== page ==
We follow up our report last issue of the NZ/Hong Kong trade and investment deal with a statement of our position on capitalist restoration in China. We recognise that when the 14th Party Congress voted to introduce ‘market socialism’ in 1992 this put the revival of the market and the profit motive on th3e agenda. However the intention to restore capitalism is not the same as doing so. In fact it has taken another ten years to overcome the plan and re-introduce the law of value as the determining influence on the economy. Today we can say that joining the WTO has completed the process of restoration to the point where the market now dominates the plan. The class nature of the Chinese state is now capitalist.

When in 1991 the Soviet Union succumbed to 75 years of bourgeois encirclement and bureaucratic mismanagement, the attempt by the Yananev ‘hardline’ coup plotters to kidnap Gorbachev gave Boris Yeltsin the pretext he needed to seize power and fast-forward the ‘shock treatment’ restoration process. Both Yeltsin and Yananev were restorationists, but Yananev and Co wanted to avoid the breakup of the SU and keep the Communist Party in power overseeing a ‘slow track’ transition to capitalism so their clique could become the new bourgeoisie.

The defeat of their botched plot allowed Yeltsin to eliminate his rivals, begin the breakup of the SU and ban the CP. Within a year Yeltsin had implemented World Bank plans to demolish the workers’ plan, privatise key sectors of the economy and to open up Russia to foreign investment and trade. Between the seizure of power and the restoration of capitalism less than a year had elapsed.

In China that same year, 1992, the 14th Party Congress took the decisive turn towards ‘market socialism’. In China there was no major section of the bureaucracy pushing for a fast track restoration. The plan would be phased out over the next decade as the economy was progressively freed up to capital investment.

By taking the ‘slow track’ to restoration the ruling party hoped that it could convert itself into the new national bourgeoisie without a Soviet-type social upheaval. But while the intention to restore capitalism clearly indicated that the bureaucracy was committed to restoring capitalism, it was insufficient to constitute a transformation in the class character of the state. The bureaucracy could not ‘will’ the market into existence overnight. It took another ten years before the bureaucracy could replace the plan with the market.

The point where a new class comes to power is easier to determine when a decisive revolutionary overturn occurs as in October 1917 in Russia, 1945 in Eastern Europe, or 1949 in China. Each of these overturns saw a new class take power by force of arms. In each case the armed workers or the Red Army took state power. If the bourgeoisie was allowed to continue production for profit this was to accumulate capital for use in the transition to a socialist state.

In each case, the new workers state operated a form of ‘state capitalism’. But as Lenin explained, this was ‘capitalism’ dominated by a ‘workers state’. That is, the market was subordinated to the plan. Only when the bourgeoisie refused to cooperate or began to threaten counter-revolution, was ‘capitalist’ property eliminated. However, in Yugoslavia, as the capitalist world allowed a form of private ownership to persist indefinitely, elements of capitalist production for profit remained part of the workers’ state.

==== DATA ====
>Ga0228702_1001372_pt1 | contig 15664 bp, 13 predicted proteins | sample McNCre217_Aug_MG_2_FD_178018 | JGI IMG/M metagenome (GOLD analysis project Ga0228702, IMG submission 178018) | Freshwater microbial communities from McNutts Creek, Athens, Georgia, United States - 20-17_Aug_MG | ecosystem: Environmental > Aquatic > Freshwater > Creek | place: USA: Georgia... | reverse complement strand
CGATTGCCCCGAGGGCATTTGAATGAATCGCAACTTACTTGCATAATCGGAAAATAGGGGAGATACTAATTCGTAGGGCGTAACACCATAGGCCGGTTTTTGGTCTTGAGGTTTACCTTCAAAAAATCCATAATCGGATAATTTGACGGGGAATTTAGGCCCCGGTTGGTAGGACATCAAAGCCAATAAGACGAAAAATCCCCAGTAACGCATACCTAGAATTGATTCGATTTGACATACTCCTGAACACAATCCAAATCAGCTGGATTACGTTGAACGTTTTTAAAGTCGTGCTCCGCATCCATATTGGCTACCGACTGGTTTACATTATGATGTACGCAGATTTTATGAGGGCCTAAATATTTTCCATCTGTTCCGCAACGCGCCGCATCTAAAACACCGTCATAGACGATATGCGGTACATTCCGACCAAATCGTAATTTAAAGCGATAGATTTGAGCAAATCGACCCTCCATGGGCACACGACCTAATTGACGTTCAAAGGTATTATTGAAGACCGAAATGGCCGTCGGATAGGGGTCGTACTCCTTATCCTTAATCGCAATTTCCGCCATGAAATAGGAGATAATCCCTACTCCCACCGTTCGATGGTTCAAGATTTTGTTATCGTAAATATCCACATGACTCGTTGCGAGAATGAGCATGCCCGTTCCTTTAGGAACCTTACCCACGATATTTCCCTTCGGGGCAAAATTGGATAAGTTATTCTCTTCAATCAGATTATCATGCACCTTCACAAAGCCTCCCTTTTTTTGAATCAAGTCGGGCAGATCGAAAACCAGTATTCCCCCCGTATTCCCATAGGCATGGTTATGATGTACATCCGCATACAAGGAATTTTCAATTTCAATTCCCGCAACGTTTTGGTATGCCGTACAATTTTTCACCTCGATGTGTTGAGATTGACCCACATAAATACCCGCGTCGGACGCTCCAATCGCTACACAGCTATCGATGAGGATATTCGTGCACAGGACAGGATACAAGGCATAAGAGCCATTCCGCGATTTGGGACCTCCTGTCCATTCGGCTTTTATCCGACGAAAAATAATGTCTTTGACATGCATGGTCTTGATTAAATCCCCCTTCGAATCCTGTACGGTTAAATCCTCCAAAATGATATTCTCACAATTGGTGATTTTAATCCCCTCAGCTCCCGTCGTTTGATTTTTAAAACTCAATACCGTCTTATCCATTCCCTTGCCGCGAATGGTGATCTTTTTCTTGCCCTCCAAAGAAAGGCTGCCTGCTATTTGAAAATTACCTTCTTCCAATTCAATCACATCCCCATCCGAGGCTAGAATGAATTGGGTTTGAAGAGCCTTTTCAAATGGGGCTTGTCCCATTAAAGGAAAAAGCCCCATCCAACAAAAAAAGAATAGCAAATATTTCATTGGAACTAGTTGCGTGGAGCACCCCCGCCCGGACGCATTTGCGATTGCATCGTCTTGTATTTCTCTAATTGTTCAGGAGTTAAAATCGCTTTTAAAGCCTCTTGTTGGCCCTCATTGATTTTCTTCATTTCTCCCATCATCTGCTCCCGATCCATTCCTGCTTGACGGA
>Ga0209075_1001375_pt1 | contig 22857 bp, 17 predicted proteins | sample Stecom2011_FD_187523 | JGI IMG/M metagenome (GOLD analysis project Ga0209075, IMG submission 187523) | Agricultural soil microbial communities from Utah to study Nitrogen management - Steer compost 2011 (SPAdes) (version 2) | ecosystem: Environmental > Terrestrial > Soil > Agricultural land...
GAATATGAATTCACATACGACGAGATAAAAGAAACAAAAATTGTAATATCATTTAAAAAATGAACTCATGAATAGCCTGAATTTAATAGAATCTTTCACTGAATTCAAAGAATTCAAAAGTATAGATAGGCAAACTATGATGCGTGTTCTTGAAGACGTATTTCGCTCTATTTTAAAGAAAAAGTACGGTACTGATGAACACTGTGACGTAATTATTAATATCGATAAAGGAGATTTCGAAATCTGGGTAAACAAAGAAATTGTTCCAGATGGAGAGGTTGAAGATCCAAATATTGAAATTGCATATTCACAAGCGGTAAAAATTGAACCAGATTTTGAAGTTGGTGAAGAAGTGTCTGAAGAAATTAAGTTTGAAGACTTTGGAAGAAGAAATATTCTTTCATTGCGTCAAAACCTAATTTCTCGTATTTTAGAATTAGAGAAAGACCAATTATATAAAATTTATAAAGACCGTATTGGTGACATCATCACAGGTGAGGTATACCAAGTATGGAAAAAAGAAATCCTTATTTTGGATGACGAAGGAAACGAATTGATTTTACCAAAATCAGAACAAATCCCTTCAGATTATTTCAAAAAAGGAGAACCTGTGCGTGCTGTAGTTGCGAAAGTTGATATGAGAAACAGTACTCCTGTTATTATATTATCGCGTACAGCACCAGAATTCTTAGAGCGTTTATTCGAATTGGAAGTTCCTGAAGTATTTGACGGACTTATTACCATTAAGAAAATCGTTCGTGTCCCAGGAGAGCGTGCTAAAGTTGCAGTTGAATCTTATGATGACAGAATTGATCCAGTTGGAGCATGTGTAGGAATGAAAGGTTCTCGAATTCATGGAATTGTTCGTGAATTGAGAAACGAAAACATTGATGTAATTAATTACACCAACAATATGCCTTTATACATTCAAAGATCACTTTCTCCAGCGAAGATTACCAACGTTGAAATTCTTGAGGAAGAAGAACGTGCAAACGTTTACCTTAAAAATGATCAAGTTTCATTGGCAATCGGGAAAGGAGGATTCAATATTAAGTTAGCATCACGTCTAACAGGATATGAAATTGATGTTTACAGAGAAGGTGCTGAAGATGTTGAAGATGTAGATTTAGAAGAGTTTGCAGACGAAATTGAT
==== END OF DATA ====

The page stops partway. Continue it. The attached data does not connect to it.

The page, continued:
Just as a workers’ revolution can coexist with some ‘capitalist’ social relations such as the New Economic Policy in the SU in the 1920s, the route back to capitalist restoration will usually begin with ‘market reforms’ as the bureaucracy attempts to stimulate the planned economy and defend their privileges.

. What is fundamental is the essence of property relations as either production for profit or production for use. The class nature of the state is determined by the social relations it reproduces. Therefore the change in class rule is given by the state’s actual reproduction of social relations of production for profit or for use.

In a DWS the turnover from a degenerate workers’ state into a restored capitalist state involves the transformation of the bureaucracy from a parasitic caste into a new class. As a caste the bureaucracy has usurped workers power and rules the state in order to preserve workers property as long as it can derive privileges from it.

But once the plan ceases to generate privileges the bureaucracy is forced to convert itself into a bourgeoisie. But if cannot do this by wishful thinking. It does not become a new bourgeoisie until it has destroyed the dominance of the plan and substituted the law of value. Thus the conversion of the bureaucracy into a bourgeois class comes only when it has been successful in restoring the dominance of the market.

In China, therefore, the change in the class nature of the state could only occur at the point where the state successfully introduced the law of value to re-value planned production in terms of market value. It took the Chinese bureaucracy a decade from 1992 to act on its intention to overturn planned production for use and restore capitalist production for profit.

. The decisive point of the turnover is the penetration of the law of value to the extent that ‘value’ is no longer determined by ‘use-value’ but by international ‘exchange-value’. In our view this became the reality when China joined the WTO agreeing to abide by its rules of free trade and investment.

For a Socialist Revolution in China!
Defend China against Imperialism!

Class Struggle No 40 August-September 2001

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